Carmen Schabracq


Carmen Schabracq (1988, Amsterdam) is a visual artist working in various media including sculptural installations, textile, painting, performances, costumes and masks. She studied Fine Arts at the Gerrit Rietveld Academy in Amsterdam, after a year of painting studies at the Accademia di Belle Arti in Rome. Later, she obtained a Master’s degree in theatre costume design at the Royal Academy of Fine Arts in Antwerp. In 2015 Carmen followed a masterclass by Romeo Castellucci at the Biennale del Teatro di Venezia. In the 2017-18 season, she received the ‘new makers subsidy’ from the Performing Arts Fund NL, with which she made two site specific performances in Zeeland. She has previously been an artist in residence at Casa Lü in Mexico City, Vincent van Gogh Huis in Zundert, ARV.I in Bulgaria, Kunsthuis SYB in Beetsterzwaag and at BijmAIR in Amsterdam South-east. In 2019 she made The Seamouth an interactive sculpture to listen to the voice of the North Sea, commissioned by the Embassy of the North Sea. The Seamouth is a traveling sculpture and has been shown at many art events, such as the Ferry Festival on the IJ, on Oerol, on the beach of Scheveningen and in the Hem. She worked with theatre companies such as Dood Paard, Stichting Like Minds, Rosa Ensemble, Zeeland Nazomer Festival, Zuidpool and collaborated with director Lisenka Heijboer Castañón for the opera Vrouwenstemmen at the Amsterdam Grachtenfestival and she did the costume and mask design for the Dutch National Opera production I have missed you forever which had it’s premiere at the Opera Forward Festival 2022. In 2024 she will design the costumes for the opera production The Gospel according to the other Mary at the Volksoper in Vienna.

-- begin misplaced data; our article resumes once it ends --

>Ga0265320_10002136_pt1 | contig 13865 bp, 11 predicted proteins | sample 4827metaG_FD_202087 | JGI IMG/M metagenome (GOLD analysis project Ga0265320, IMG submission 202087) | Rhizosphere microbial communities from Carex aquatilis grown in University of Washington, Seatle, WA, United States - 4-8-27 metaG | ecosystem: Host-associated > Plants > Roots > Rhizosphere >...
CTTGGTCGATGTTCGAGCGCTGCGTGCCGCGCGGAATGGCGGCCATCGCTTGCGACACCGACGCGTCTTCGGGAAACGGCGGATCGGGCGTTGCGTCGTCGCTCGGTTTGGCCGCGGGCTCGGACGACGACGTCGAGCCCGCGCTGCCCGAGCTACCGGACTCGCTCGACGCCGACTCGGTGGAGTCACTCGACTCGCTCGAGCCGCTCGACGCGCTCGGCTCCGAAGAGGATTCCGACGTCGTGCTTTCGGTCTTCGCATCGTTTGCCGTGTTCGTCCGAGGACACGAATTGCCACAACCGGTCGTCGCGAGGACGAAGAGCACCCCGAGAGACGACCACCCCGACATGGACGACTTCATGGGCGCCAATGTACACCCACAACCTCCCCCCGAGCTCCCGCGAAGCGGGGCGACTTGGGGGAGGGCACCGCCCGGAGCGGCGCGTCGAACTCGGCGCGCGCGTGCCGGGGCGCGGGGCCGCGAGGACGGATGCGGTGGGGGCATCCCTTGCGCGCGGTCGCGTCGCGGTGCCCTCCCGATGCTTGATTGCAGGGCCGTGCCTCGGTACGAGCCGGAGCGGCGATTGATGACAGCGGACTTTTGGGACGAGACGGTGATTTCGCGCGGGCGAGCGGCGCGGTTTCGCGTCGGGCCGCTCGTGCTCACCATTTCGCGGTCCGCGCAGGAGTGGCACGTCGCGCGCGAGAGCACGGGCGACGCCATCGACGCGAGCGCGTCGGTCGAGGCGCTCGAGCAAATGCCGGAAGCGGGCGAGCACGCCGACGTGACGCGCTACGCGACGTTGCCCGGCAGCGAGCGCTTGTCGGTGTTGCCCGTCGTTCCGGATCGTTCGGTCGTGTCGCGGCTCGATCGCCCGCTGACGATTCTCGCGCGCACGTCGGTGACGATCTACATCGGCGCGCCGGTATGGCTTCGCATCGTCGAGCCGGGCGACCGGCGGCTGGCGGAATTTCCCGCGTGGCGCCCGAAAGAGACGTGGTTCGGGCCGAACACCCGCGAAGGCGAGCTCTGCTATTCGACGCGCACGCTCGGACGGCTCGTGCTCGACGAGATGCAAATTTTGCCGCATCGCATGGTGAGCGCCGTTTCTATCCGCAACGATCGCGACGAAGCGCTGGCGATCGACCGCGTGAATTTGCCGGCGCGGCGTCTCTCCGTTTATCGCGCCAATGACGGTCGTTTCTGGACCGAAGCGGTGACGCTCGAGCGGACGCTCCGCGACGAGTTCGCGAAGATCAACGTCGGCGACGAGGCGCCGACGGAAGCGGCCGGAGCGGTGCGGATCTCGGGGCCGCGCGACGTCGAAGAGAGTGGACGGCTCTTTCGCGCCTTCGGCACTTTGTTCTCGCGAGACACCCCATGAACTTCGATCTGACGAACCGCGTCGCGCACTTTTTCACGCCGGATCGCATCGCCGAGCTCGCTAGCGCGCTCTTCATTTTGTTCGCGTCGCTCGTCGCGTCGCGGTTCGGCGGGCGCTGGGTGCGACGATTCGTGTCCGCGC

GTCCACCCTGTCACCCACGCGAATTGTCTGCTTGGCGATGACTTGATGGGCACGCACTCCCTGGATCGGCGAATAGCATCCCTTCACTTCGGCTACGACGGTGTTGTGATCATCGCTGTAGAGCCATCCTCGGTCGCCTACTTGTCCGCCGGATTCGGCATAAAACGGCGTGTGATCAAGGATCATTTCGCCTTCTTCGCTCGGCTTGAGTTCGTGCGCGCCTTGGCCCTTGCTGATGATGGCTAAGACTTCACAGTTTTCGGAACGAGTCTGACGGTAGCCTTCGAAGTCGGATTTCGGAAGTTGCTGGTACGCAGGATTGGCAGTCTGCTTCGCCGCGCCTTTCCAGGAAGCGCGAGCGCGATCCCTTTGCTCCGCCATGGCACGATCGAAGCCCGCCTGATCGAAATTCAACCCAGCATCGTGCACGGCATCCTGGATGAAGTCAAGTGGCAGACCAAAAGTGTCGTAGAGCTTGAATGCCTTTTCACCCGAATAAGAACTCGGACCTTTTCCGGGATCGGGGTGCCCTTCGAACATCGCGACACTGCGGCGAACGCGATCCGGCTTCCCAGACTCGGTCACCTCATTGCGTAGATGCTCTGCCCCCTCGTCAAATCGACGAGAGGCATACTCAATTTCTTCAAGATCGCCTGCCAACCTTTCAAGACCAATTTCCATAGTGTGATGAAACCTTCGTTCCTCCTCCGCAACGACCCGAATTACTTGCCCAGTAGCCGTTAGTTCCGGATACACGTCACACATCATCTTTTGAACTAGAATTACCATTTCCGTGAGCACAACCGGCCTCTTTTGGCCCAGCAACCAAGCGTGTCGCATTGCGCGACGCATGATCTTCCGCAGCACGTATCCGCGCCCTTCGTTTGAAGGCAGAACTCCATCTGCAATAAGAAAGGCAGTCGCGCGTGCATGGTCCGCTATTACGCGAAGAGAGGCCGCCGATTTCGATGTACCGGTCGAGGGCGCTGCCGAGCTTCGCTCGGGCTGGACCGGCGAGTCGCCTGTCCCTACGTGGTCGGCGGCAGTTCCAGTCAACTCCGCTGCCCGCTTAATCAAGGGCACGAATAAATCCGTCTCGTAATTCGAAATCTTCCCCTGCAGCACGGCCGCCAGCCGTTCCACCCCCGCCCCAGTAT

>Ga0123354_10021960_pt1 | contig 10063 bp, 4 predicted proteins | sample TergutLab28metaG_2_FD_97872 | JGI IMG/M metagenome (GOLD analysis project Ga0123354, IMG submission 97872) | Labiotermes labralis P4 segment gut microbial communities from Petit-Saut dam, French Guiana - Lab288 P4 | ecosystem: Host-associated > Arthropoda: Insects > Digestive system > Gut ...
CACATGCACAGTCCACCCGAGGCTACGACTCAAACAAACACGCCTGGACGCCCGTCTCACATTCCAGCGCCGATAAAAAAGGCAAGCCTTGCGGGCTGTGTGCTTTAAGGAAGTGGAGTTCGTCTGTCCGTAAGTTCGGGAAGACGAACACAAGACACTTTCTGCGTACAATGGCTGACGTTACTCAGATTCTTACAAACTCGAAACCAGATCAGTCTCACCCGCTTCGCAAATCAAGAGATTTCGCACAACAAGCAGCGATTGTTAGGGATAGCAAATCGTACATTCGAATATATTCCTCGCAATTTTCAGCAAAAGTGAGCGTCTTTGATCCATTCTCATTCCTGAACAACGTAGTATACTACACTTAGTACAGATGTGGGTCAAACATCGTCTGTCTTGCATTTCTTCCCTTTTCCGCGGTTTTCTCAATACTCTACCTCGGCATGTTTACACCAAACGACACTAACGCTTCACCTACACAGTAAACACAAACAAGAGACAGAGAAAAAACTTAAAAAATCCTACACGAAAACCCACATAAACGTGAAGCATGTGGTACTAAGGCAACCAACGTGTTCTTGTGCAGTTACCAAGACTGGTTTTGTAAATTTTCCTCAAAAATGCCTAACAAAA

Carmens work was and will to be seen in exhibitions at the Stedelijk Museum Breda, Galerie Fleur en Wouter, CBK Zuidoost, Museum Tot Zover, Nest Ruimte, No limits! Art Castle, the Vincent Van Gogh Huis and Kunsthuis SYB. The mask is a recurring object and theme within her work. She’s interested in how you can become ‘the other’ with a mask, and all the different shapes masks can take throughout ancient and modern (sub-)cultures through the whole world.